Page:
Your Setbacks During COVID-19 Will Fuel Your Success Tomorrow
You already know this because you've overcome challenges before. Now you'll do it again.
If there’s a single word for how this coronavirus crisis feels, it’s this: interrupted.
Our lives are interrupted. Our businesses are interrupted. Our plans have become meaningless. It’s hard to imagine exactly how we’ll recover.
But I want you to know something: Interruptions aren’t endings. They’re the start of something new — and if you embrace the change, the next thing will be even better.
I was reminded of this recently, as I read my colleague Terry Rice’s tale of being laid off during the recession. Things got bad. Bills were overdue, and his electricity was turned off. But he used his downtime well. He took classes on digital marketing and remade himself into an expert. It led to the career he has now — one that’s infinitely better than the one he had before.
Every entrepreneur has a story like this, and I’ve heard so many of them in the past few weeks. They launched their business after being laid off, or after quitting, or after their prior company crashed and burned. “I would never have started what has been a dream come true without being fired,” former TV news anchor Kate Sullivan told me. She produces and hosts a show called To Dine For. “Now I love every second of what I do.”
I have a similar story, in fact. I began my career as a small-town newspaper reporter, and although I hated the work, I stuck with it. I didn’t know what else to do! Then, one day, I arrived to find a letter from my boss. “I am giving you two weeks to prove to me that you will be an asset to the newspaper,” he wrote, “and not the detriment and drag on the newsroom that you have become.”
I’ve kept this letter for the past 17 years. Want to see it? Look!
Why did I keep this? Because it helped me realize something important: I had a lot of passion, but it wasn’t for that job, and I should never settle for something I hate. So I quit. I began plotting my career. I made new connections and built new skills. I am here, writing to you now, because of that interruption.
If you’re feeling down, or stalled, or lost, or just unsure of what comes next, then allow me to recommend something: Look back on your own life, and recognize your strength. I’m sure you have a story like this — of a failure that led to something greater. You are the product not just of good fortune, but of stumbles and downsides and perhaps even tragedy. Your rise didn’t happen by accident. You turned things around because you are adaptable. You refuse to stop.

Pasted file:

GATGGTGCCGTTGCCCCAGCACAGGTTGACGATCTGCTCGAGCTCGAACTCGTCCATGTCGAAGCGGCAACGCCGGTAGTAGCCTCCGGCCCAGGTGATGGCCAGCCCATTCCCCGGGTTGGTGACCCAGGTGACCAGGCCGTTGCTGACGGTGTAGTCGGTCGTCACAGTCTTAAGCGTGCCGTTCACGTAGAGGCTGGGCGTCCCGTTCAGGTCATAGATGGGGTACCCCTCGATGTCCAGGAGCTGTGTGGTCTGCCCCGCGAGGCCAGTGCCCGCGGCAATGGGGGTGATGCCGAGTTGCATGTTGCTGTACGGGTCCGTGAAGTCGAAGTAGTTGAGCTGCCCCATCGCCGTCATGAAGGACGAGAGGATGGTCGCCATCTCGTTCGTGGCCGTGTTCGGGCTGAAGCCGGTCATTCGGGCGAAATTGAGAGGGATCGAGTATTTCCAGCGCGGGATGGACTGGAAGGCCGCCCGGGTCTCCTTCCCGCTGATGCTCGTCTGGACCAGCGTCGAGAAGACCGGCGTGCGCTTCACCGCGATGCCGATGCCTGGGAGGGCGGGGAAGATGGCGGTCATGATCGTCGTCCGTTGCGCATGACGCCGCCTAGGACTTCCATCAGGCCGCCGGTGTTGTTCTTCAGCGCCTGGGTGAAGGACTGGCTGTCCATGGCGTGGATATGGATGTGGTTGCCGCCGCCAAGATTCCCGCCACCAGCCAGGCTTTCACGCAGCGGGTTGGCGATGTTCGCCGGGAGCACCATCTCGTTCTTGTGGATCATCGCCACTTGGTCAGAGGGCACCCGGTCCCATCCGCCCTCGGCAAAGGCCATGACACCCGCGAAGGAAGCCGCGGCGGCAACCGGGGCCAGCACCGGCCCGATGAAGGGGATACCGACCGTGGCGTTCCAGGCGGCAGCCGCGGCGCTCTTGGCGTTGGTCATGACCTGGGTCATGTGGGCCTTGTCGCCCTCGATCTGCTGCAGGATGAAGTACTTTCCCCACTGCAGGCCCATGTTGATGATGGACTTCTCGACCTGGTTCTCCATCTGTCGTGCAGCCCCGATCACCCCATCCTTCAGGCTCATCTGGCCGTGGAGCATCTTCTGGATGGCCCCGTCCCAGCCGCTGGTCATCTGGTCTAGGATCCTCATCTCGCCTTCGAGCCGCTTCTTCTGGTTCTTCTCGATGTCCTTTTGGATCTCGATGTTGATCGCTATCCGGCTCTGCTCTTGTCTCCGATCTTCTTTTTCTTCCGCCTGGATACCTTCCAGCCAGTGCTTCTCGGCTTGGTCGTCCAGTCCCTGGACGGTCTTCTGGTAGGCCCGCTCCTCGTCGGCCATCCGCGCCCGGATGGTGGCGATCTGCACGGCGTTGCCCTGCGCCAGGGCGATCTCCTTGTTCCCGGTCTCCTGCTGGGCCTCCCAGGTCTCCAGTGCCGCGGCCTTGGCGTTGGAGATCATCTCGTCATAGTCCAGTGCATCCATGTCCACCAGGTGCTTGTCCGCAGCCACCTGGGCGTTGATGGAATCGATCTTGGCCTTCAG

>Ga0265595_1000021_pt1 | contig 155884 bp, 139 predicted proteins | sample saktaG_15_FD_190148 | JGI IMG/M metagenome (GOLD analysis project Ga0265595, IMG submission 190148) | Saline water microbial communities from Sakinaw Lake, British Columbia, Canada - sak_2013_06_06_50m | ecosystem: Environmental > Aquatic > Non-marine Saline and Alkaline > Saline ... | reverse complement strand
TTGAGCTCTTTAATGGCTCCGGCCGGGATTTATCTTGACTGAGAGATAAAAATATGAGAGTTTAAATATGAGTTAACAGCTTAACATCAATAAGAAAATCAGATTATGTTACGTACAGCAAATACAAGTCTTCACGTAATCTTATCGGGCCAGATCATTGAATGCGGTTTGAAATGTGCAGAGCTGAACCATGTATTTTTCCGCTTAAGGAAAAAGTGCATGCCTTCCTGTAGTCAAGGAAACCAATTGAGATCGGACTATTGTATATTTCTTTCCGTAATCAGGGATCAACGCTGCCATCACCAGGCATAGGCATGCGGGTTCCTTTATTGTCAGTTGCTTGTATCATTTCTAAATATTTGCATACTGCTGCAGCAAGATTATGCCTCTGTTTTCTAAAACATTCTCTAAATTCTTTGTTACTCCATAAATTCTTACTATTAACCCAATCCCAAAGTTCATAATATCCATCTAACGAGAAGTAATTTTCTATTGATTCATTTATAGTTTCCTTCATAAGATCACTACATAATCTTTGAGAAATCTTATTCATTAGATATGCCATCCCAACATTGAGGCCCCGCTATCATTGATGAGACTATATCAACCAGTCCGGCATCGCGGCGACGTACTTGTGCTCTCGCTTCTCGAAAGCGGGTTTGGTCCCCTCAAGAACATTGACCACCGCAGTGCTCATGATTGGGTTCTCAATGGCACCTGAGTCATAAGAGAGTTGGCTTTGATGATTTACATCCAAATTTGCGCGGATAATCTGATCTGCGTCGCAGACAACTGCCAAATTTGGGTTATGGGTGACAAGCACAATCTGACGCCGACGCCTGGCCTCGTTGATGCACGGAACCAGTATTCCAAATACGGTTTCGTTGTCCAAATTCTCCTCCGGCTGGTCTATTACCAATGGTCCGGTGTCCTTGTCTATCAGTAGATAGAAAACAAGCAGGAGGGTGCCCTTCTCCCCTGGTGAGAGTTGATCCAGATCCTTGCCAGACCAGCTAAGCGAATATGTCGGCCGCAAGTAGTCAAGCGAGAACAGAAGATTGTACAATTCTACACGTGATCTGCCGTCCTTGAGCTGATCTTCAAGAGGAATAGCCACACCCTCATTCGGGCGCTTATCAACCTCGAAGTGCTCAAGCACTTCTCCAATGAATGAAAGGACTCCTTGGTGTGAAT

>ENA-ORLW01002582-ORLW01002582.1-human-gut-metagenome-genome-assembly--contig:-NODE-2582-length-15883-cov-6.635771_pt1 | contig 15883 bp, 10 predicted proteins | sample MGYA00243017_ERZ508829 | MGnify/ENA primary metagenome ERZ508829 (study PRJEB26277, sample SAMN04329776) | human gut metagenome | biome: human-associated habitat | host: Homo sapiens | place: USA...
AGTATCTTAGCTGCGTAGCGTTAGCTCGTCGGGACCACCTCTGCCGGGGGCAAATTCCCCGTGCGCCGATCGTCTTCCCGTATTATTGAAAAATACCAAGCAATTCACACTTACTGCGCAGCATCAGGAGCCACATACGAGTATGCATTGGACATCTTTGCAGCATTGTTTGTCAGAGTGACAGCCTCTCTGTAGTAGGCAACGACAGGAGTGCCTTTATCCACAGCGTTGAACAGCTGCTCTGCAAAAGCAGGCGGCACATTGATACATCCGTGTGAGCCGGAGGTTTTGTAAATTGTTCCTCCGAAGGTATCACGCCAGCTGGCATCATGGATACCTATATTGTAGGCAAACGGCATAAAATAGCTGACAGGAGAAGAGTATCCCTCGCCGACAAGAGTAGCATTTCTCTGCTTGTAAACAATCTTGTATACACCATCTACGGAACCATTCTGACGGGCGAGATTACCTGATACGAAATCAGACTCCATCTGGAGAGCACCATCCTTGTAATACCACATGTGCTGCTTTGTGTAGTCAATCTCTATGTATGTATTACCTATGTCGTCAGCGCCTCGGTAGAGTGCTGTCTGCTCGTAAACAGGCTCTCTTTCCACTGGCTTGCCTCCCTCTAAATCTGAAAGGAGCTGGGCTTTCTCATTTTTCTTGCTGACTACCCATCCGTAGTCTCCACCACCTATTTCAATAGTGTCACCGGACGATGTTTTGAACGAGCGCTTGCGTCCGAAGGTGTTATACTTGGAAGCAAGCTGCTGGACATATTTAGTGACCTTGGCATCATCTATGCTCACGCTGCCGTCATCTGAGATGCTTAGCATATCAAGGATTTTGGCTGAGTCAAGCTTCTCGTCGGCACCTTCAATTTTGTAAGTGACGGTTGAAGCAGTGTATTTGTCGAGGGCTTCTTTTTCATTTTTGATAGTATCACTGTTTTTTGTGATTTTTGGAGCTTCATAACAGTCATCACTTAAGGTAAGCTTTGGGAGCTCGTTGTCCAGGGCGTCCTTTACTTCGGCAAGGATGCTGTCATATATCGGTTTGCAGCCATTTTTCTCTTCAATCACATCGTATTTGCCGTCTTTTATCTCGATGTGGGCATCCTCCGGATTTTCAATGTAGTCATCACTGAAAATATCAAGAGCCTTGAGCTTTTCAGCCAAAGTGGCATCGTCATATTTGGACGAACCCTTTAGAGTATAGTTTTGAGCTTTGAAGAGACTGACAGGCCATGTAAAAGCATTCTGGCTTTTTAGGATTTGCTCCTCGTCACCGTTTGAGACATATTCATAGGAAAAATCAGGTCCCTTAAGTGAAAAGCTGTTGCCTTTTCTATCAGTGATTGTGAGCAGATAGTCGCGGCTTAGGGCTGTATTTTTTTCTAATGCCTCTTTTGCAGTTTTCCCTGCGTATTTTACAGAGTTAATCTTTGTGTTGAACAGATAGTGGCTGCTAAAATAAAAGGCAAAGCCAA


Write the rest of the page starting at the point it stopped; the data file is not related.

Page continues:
If you did it once, you can do it again.
How do I know? Because I’ve seen it happen so many times. I’ve talked to entrepreneurs who had nothing, and then built enormous things, and I don’t think it’s a fluke. In fact, I just interviewed Dwayne “the Rock” Johnson and his business partner, Dany Garcia — two people who, years ago, were struggling to figure out their career paths. Johnson once literally had $7 to his name. Together, they came to understand who they were, what they had to offer the world and, most importantly, that they’d have to constantly adjust their plans in order to get there. “We aren’t attached to process,” Garcia told me. “We are only attached to outcome.”
Those are the purest words in entrepreneurship. The path will change, so don’t even bother getting attached to it. Just focus on the outcome.
Great people aren’t one-hit wonders. They are smart on their feet. They have instincts they don’t even recognize. And most important, they just keep going. They learn, and they adapt, and they grow, and they change, and they build, and they rebuild, and they rebuild again, and they don’t stop until it’s done… which, of course, it never is.
But isn’t that the fun of it?
Jason Feifer is the editor in chief of Entrepreneur magazine, and host of two podcasts: Build For Tomorrow, a show about the changes that got us here, and how to thrive in a changing world; and Problem Solvers, about entrepreneurs solving unexpected problems in their business. He writes a newsletter about how to find opportunity in change.
Prior to Entrepreneur, Jason has worked as an editor at Men's Health, Fast Company, Maxim, and Boston magazine, and has written about business and technology for the Washington Post, Slate, New York, and others.